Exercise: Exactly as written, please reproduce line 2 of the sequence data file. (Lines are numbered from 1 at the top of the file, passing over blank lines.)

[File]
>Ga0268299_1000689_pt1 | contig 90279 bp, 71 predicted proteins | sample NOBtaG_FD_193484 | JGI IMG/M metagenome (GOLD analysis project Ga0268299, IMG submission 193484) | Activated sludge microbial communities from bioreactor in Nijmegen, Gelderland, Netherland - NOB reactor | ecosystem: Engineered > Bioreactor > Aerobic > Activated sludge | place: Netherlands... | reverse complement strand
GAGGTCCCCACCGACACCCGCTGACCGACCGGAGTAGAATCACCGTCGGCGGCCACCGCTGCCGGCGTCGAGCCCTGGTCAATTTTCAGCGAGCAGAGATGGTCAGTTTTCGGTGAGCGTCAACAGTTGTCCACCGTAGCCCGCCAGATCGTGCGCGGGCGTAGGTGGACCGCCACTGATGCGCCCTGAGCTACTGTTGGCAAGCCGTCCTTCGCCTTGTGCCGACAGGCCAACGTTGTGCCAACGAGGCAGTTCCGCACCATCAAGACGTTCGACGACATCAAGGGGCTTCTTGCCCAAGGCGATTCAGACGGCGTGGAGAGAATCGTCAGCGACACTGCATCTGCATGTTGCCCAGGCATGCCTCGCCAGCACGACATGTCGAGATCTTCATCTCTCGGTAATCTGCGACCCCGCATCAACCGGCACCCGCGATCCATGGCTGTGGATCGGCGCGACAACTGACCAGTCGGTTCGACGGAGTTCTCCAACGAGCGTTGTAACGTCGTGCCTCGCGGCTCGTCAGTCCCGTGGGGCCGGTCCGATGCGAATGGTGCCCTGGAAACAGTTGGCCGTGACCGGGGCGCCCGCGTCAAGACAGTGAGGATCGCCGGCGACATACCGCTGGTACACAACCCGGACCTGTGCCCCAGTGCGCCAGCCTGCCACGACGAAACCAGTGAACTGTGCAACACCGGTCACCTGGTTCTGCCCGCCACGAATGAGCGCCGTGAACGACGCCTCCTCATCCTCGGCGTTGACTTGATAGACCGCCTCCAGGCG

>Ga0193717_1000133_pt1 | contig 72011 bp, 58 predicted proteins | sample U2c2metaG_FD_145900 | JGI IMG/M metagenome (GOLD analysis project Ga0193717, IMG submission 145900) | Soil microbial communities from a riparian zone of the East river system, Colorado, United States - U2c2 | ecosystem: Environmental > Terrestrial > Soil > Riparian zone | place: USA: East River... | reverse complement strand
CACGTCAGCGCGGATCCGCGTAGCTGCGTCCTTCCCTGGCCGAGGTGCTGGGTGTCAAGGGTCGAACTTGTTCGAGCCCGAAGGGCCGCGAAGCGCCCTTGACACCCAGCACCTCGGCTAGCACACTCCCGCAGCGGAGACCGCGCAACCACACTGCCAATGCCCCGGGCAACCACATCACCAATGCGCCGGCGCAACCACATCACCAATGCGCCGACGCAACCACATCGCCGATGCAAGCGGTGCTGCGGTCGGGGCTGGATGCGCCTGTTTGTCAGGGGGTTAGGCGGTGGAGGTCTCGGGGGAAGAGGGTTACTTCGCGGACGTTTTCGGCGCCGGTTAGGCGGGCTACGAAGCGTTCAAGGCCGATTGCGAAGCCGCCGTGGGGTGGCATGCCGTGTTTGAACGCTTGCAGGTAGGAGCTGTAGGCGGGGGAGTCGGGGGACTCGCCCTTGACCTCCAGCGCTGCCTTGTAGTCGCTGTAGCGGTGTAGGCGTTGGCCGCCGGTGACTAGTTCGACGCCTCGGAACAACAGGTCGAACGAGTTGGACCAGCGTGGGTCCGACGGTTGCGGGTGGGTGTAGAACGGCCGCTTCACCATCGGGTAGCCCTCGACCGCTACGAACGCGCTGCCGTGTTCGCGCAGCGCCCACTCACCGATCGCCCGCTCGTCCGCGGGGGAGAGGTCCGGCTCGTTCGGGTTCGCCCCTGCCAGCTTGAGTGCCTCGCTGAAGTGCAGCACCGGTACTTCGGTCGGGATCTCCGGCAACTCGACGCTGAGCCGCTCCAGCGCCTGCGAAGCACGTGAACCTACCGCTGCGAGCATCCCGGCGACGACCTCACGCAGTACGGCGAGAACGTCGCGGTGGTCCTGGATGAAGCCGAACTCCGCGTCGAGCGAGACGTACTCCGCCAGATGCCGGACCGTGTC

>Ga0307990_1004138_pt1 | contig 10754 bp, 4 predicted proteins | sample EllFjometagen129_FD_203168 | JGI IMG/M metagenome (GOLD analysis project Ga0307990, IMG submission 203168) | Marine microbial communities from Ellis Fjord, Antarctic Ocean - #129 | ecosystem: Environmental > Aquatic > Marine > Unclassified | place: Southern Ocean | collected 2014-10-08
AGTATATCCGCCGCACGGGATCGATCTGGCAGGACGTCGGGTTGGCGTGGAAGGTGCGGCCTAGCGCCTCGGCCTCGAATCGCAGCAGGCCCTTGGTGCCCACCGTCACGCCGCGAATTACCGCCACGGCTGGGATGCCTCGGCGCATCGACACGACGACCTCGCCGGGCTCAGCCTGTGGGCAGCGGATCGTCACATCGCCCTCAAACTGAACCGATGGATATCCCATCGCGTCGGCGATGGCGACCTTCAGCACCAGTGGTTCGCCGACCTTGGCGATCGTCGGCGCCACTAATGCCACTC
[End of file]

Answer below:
GAGGTCCCCACCGACACCCGCTGACCGACCGGAGTAGAATCACCGTCGGCGGCCACCGCTGCCGGCGTCGAGCCCTGGTCAATTTTCAGCGAGCAGAGATGGTCAGTTTTCGGTGAGCGTCAACAGTTGTCCACCGTAGCCCGCCAGATCGTGCGCGGGCGTAGGTGGACCGCCACTGATGCGCCCTGAGCTACTGTTGGCAAGCCGTCCTTCGCCTTGTGCCGACAGGCCAACGTTGTGCCAACGAGGCAGTTCCGCACCATCAAGACGTTCGACGACATCAAGGGGCTTCTTGCCCAAGGCGATTCAGACGGCGTGGAGAGAATCGTCAGCGACACTGCATCTGCATGTTGCCCAGGCATGCCTCGCCAGCACGACATGTCGAGATCTTCATCTCTCGGTAATCTGCGACCCCGCATCAACCGGCACCCGCGATCCATGGCTGTGGATCGGCGCGACAACTGACCAGTCGGTTCGACGGAGTTCTCCAACGAGCGTTGTAACGTCGTGCCTCGCGGCTCGTCAGTCCCGTGGGGCCGGTCCGATGCGAATGGTGCCCTGGAAACAGTTGGCCGTGACCGGGGCGCCCGCGTCAAGACAGTGAGGATCGCCGGCGACATACCGCTGGTACACAACCCGGACCTGTGCCCCAGTGCGCCAGCCTGCCACGACGAAACCAGTGAACTGTGCAACACCGGTCACCTGGTTCTGCCCGCCACGAATGAGCGCCGTGAACGACGCCTCCTCATCCTCGGCGTTGACTTGATAGACCGCCTCCAGGCG